- Do you need help deciding or creating a ceremony to honor your loss?
- Can I take your child(ren) to school or pick them up?
- May I set up a carpool to help with your family’s extracurricular activities?
- Would you like me to fill-in-the-blank (do laundry, clean the house, do the dishes, shop for groceries?)
Setting up regular meal deliveries is always a help (especially if they have other children) because regardless of whether they want to eat or not, nourishment is essential.
4. Be present with your own feelings (and process them elsewhere).
Breaking down sobbing to the point your grieving friend must support you is NOT what we mean here. However, one of the reasons people struggle to support others in deep grief is because they have their own resolved issues around personal losses. Tearing up and sharing emotions from time to time is fine, but your #1 mission is to support your friend – not the other way around.
If you find yourself triggered by your friend’s miscarriage or the death of their baby, this is a good time to find a grief support group or connect with a therapist to help you process your emotions in a healthy and safe way.
5. Speak the baby’s name.
If your friends speak the baby’s name, ask if you can do the same. The absence of hearing a baby’s name or being able to hear others acknowledge the baby’s life makes it feel like others have forgotten or consider the loss less significant than that of a loved one who lived longer.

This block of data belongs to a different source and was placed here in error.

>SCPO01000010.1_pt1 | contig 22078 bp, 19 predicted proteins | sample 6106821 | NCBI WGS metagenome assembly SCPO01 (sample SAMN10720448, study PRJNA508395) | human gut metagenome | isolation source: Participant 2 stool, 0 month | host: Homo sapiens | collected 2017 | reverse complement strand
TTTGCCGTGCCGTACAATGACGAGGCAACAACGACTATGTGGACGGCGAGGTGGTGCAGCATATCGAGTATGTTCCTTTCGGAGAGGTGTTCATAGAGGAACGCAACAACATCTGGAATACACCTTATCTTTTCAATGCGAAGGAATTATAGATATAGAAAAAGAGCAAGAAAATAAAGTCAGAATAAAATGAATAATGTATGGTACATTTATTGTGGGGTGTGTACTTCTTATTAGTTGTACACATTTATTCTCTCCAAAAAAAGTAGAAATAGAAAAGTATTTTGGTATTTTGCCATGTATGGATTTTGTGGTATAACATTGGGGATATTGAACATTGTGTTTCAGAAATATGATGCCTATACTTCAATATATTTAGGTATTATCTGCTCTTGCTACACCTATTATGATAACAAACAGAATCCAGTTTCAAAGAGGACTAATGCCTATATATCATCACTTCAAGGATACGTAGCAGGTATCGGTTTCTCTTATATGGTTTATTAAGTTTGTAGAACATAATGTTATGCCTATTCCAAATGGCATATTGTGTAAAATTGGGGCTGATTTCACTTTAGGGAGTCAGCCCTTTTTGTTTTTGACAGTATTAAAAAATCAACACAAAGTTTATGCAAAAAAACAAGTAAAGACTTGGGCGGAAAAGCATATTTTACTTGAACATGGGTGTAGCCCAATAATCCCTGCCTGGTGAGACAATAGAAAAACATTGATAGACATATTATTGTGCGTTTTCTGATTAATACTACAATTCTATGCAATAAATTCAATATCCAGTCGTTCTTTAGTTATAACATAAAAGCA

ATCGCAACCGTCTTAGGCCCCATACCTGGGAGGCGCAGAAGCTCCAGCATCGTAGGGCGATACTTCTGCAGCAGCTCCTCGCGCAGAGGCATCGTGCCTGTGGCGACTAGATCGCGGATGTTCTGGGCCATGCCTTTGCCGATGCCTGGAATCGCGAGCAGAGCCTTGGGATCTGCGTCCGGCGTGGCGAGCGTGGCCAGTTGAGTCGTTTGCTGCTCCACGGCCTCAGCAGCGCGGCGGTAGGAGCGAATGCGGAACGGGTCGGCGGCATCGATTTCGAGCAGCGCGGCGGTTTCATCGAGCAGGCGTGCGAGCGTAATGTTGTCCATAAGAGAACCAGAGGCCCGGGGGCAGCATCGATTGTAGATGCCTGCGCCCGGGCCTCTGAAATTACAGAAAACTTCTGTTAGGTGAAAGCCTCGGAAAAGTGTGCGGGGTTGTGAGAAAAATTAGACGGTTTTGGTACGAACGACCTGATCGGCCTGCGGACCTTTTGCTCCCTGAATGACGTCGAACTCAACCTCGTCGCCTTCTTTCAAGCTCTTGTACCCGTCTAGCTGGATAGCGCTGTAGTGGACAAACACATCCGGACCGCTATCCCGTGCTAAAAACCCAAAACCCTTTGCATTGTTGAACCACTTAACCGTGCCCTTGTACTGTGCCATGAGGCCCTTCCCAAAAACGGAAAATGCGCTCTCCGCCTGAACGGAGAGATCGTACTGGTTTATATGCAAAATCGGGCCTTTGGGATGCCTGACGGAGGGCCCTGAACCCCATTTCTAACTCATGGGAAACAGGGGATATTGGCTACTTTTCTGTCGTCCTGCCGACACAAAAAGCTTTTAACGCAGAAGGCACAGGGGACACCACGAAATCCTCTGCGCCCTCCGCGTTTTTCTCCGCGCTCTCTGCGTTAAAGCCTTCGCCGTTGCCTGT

This process will continue forever. Ask any parent how old her miscarried or deceased baby would be now and they’ll tell you without hesitation. That spirit lives on, so be ready to talk about the love and loss months and even years down the road.
6. Connect with local support groups.
Miscarriage and the loss of an infant are specific types of loss. While general grief support is always helpful, most parents feel most supported when connecting with others who’ve experienced the same type of death. Look for miscarriage or infant death support groups in your area and offer what you’ve learned when the time feels right.
For most parents, this will be weeks or months after the actual death because they must work through their own feelings (not to mention general logistics of after death care, memorials, and daily life tasks) first. They may also feel more comfortable at first by sharing their story online.
7. Be patient.
Grief is not something you completely heal or “get over.” It is something you learn to carry with you. Deep and powerful feelings may arise at any time, and in seemingly incomprehensible ways. Be prepared to go the long haul with your friend. Five years or 10 years from now, s/he might have a really bad day and slip back into the grief abyss. Your ability to honor the previous 6 tips and stay strong is an invaluable gift.
As one of Dallas’s premier fertility centers, the Fertility Center of Dallas witnesses love, loss, and grief daily. We promise you have everything you need to support a friend who’s lost a baby, and we hold you and them in loving light.